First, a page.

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Practice Guidelines

Steven H. Woolf, MD, MPH
JAMA. 1990;263(22):3021. doi:10.1001/jama.1990.03440220043015.
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To the Editor.—  Dr Brook's1 article on practice guidelines was intriguing. In it, he recommends that guidelines be used by insurers to deny reimbursement, by courts to rule on malpractice decisions, by licensure boards to issue credentials, by professional societies to approve recertification, and by patients and employers to select providers.These sweeping recommendations may be premature. We have yet to reach agreement on how to define appropriateness accurately. Undisputed guidelines can only be set for some procedures and for flagrant departures from accepted standards of care, but for much of medicine we lack measures of appropriateness that are clinically and scientifically valid.The RAND Corporation's methodology discussed by Dr Brook is an important step forward, but its precision is uncertnain. Fundamental questions remain about the validity of deciding appropriateness by expert consensus. Opinions of inappropriateness set into generic guidelines may not equate with true inappropriateness in individual cases.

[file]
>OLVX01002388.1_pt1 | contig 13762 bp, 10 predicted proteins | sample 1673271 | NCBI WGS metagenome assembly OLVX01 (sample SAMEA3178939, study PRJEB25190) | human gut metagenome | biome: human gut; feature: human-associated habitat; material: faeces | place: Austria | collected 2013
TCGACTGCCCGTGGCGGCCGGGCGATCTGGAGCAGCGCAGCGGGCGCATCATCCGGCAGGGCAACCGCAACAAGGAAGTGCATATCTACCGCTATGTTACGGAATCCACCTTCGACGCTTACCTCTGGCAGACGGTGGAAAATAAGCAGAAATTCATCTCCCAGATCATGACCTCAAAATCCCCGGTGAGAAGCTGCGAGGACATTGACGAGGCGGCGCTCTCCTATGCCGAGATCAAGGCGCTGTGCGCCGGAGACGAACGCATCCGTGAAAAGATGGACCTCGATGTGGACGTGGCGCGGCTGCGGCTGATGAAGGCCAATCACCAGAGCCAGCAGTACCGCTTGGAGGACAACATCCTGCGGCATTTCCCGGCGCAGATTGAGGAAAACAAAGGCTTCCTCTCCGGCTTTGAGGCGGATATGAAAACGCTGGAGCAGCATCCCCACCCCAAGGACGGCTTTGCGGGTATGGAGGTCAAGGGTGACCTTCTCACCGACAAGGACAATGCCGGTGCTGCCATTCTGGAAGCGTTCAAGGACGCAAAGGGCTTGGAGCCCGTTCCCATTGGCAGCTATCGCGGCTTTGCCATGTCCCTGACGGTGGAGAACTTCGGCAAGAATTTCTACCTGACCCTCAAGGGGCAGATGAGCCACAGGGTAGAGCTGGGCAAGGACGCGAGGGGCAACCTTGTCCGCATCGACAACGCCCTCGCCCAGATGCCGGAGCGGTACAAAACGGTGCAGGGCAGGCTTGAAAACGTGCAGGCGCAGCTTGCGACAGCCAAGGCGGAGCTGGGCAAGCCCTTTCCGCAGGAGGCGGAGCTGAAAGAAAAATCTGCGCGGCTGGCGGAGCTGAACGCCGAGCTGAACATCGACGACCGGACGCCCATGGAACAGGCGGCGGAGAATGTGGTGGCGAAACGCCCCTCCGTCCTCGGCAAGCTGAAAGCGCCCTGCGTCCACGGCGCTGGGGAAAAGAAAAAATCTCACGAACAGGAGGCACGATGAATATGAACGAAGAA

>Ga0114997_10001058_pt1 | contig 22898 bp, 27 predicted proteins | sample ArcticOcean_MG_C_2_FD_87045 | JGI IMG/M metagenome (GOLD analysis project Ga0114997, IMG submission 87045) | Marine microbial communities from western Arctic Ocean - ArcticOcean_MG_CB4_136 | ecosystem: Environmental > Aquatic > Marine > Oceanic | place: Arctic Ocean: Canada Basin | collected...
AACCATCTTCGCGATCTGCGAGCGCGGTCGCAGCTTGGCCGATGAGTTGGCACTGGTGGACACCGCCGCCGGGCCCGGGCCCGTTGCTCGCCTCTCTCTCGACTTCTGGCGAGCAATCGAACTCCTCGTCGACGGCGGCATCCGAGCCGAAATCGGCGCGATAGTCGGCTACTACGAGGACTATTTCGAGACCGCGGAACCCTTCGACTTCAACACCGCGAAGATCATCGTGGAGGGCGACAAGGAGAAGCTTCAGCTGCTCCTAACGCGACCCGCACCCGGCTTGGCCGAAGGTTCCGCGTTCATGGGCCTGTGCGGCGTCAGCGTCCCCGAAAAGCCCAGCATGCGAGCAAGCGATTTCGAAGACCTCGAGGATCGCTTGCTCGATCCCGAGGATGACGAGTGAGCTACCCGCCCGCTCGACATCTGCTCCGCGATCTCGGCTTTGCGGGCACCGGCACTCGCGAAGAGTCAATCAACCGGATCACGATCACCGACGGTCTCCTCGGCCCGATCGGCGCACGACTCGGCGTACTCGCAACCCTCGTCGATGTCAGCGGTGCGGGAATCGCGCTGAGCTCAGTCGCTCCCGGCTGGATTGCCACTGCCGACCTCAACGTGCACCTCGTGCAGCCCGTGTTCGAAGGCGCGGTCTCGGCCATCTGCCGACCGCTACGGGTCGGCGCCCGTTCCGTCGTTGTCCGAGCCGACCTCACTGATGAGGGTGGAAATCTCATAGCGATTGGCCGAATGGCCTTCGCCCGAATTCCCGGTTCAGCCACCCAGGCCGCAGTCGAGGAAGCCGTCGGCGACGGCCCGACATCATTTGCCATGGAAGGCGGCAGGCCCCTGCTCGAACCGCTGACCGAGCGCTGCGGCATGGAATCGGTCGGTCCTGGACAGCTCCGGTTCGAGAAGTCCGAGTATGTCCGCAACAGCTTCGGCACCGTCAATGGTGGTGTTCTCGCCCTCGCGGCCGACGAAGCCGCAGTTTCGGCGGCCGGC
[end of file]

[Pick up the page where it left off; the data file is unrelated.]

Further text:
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The American Medical Association is accredited by the Accreditation Council for Continuing Medical Education to provide continuing medical education for physicians. The AMA designates this journal-based CME activity for a maximum of 1 AMA PRA Category 1 CreditTM per course. Physicians should claim only the credit commensurate with the extent of their participation in the activity. Physicians who complete the CME course and score at least 80% correct on the quiz are eligible for AMA PRA Category 1 CreditTM.
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